Tasnim Hossain is a playwright, performer and poet who explores cultural diversity through her work. I caught up with her to chat about her art, inspiration and more.
Tell us a bit about yourself.
I was born in Bangladesh, but really, my parents were in Canberra years before I was born and came back with me as a baby, so Canberra has been the only place I’ve ever called home. That’s very slowly starting to change, as I moved to Sydney for work earlier this year, but I’m still resisting the shift in allegiance.
I’m currently working in communications for an international development NGO and I write around that. I love both jobs; my undergrad degree was in International Relations from ANU (see? I really am a Canberra kid) and so my comms work keeps me connected to the world and my writing is an outlet and a lens through which I can make sense of what I see. I was just having this conversation with one of my colleagues the other day about whether I’m a comms person, moonlighting as a playwright, or if I’m a playwright, moonlighting as a comms person. (He works in communications with me so was firmly in favour of the former though I’m still not sure.)
In terms of how people describe me, well, one of my friends once told me, in all seriousness, that I was crazy. I had to ask for clarification, putting to him the question of whether I was batshit crazy or endearingly crazy. He answered that it was definitely endearingly crazy, so let’s go with that.
You’re a playwright and poet – what draws you to writing for performance?
I love writing for performance because it is immediate and visceral in a way that other forms of literature aren’t. A reader is an active participant in reading a text, whether it is a poem, a story, an essay, whatever, but for an audience to see it and hear it, it is something else entirely.
I also love being able to gauge people’s engagement and reactions. They can applaud, they can look bored, they can ignore me and talk to their friends, they can tell me it was moving, and that is all something that I can find out straight away.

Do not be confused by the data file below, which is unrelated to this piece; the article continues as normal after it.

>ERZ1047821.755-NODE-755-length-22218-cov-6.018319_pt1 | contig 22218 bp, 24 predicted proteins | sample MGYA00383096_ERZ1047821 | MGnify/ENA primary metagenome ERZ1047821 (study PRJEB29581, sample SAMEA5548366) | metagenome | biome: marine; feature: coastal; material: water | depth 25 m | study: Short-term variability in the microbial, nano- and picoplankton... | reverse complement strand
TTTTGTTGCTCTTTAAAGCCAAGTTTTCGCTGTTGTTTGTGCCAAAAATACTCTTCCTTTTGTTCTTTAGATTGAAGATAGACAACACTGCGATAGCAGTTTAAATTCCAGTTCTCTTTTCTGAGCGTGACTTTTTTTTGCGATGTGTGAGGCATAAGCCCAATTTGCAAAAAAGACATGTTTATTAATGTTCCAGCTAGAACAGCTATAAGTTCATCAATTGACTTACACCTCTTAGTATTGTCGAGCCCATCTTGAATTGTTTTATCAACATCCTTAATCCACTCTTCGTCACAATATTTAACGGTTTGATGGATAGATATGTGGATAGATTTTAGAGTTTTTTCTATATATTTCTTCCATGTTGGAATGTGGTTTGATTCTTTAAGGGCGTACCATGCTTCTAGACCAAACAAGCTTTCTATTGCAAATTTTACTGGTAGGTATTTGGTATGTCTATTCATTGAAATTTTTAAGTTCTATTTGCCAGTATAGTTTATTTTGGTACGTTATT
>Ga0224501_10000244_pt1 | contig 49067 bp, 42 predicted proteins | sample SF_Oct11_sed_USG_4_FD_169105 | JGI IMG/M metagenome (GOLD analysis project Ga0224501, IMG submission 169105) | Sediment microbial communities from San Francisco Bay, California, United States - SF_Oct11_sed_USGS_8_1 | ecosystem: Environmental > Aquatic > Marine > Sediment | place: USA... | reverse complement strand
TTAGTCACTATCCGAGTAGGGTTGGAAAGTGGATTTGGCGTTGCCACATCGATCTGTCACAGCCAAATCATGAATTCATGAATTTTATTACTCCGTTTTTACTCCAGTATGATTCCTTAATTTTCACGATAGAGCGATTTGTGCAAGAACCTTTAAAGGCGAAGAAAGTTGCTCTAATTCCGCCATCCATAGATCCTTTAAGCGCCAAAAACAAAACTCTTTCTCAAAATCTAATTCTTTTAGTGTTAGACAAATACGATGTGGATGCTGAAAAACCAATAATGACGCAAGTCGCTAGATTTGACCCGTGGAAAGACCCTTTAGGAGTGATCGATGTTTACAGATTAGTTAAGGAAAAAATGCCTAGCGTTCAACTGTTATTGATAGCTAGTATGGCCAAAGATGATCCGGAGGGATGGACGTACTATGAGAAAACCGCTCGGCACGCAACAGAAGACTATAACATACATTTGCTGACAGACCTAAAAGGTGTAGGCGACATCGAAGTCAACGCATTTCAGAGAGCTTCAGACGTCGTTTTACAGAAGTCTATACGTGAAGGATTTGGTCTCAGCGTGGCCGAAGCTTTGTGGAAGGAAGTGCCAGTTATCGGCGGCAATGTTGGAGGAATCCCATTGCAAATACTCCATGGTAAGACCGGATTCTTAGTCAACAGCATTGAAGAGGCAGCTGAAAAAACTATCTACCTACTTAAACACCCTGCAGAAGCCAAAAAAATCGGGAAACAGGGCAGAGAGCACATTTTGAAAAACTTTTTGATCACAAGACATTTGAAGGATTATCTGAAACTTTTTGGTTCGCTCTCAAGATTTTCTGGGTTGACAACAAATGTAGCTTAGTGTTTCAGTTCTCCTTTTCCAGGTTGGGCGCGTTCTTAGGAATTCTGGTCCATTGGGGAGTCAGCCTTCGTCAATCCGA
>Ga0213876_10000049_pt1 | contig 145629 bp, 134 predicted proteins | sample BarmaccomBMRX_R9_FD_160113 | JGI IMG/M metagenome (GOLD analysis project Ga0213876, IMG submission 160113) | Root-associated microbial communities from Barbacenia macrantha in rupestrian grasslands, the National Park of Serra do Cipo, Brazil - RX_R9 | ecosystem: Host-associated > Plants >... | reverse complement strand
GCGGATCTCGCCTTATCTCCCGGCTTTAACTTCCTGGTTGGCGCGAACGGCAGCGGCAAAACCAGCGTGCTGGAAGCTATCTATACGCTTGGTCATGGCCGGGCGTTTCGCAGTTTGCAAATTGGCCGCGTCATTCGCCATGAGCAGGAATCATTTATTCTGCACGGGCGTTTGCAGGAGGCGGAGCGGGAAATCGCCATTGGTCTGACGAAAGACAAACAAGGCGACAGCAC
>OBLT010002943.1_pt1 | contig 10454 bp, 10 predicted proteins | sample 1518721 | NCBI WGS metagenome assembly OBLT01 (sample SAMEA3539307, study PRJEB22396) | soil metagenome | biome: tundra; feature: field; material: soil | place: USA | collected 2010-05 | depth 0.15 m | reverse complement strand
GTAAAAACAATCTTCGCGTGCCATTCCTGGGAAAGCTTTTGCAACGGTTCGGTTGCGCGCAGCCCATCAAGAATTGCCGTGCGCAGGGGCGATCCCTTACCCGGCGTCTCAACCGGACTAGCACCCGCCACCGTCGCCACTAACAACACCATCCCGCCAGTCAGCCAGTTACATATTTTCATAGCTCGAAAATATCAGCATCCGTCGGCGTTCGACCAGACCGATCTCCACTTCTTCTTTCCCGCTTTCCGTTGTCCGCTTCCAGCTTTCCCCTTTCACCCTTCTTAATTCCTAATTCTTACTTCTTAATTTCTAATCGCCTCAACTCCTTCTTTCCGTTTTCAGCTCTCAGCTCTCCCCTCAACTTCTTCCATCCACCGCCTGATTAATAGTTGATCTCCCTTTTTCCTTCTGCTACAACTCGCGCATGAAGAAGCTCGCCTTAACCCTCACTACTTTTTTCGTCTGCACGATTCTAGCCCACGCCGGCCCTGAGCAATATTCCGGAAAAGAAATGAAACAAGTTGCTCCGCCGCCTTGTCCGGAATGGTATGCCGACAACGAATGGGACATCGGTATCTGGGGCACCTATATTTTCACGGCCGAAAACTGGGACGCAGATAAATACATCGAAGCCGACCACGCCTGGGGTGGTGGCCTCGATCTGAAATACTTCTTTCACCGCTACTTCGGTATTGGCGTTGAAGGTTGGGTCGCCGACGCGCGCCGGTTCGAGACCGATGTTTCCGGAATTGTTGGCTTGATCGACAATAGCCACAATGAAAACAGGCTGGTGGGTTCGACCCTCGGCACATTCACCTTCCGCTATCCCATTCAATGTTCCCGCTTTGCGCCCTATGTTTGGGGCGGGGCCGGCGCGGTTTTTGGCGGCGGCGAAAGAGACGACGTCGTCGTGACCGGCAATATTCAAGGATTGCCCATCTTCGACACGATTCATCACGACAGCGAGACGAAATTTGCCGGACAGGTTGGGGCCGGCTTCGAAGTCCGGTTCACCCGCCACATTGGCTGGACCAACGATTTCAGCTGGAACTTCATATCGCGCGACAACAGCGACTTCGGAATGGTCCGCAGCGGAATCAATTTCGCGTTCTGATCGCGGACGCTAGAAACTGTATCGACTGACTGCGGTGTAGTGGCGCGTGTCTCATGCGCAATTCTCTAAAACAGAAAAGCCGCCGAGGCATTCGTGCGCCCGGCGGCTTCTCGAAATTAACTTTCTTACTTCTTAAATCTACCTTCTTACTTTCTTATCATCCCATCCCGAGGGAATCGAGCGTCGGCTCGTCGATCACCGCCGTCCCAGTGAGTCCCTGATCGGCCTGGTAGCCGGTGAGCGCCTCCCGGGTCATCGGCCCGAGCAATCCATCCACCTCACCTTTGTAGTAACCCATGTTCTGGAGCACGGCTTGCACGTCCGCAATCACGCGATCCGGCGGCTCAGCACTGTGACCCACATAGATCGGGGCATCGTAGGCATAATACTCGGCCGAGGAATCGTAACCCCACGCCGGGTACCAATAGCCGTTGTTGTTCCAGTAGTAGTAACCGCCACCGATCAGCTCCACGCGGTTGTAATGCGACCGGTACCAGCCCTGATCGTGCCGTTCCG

Another thing that I love about writing for the theatre in particular is the fact that it is an ongoing collaboration. Other forms of writing are often such a solitary pursuit. You plug away at a draft, you might talk to some people about your ideas, you might show them your draft when it’s done, otherwise it’s really only you and your words in a room. Writing a play requires so many things, at all stages of its creation; dramaturgs, actors, directors, designers, producers are all vital to getting words on pieces of paper realised as a play.
Zak and Reefa’s Bollywood Funeral was a smash at Perth Fringe and You Are Here this year – tell us a bit about how the play came together.
Zak and Reefa came about in a really organic way. I always tell anecdotes about unsolicited marriage proposals that have come my way and the idiosyncrasies of growing up in a tight-knit migrant community. I think the weird love/hate relationship second gen young people can have regarding their migrant communities is a really common one.
I’ve been supported a lot by Canberra Youth Theatre (CYT) in the past, and it was whilst telling the Artistic Director of CYT the arranged marriage story, that she suggested I turn it into a play. I thought about it for a while and even drafted a couple of scenes but it just never seemed to gel, so I just left it.
Fast forward a year and a bit and during a meandering conversation with a theatre designer/dramaturg friend (the lovely Chris Brain, also a CYT alumnus), we started talking about the fact that we should write a show to take to Fringe World in Perth (Perth seems a bit random, but Chris is currently a student at WAAPA, the West Australian Academy of Performing Arts). So we dusted off this idea and got cracking on the writing.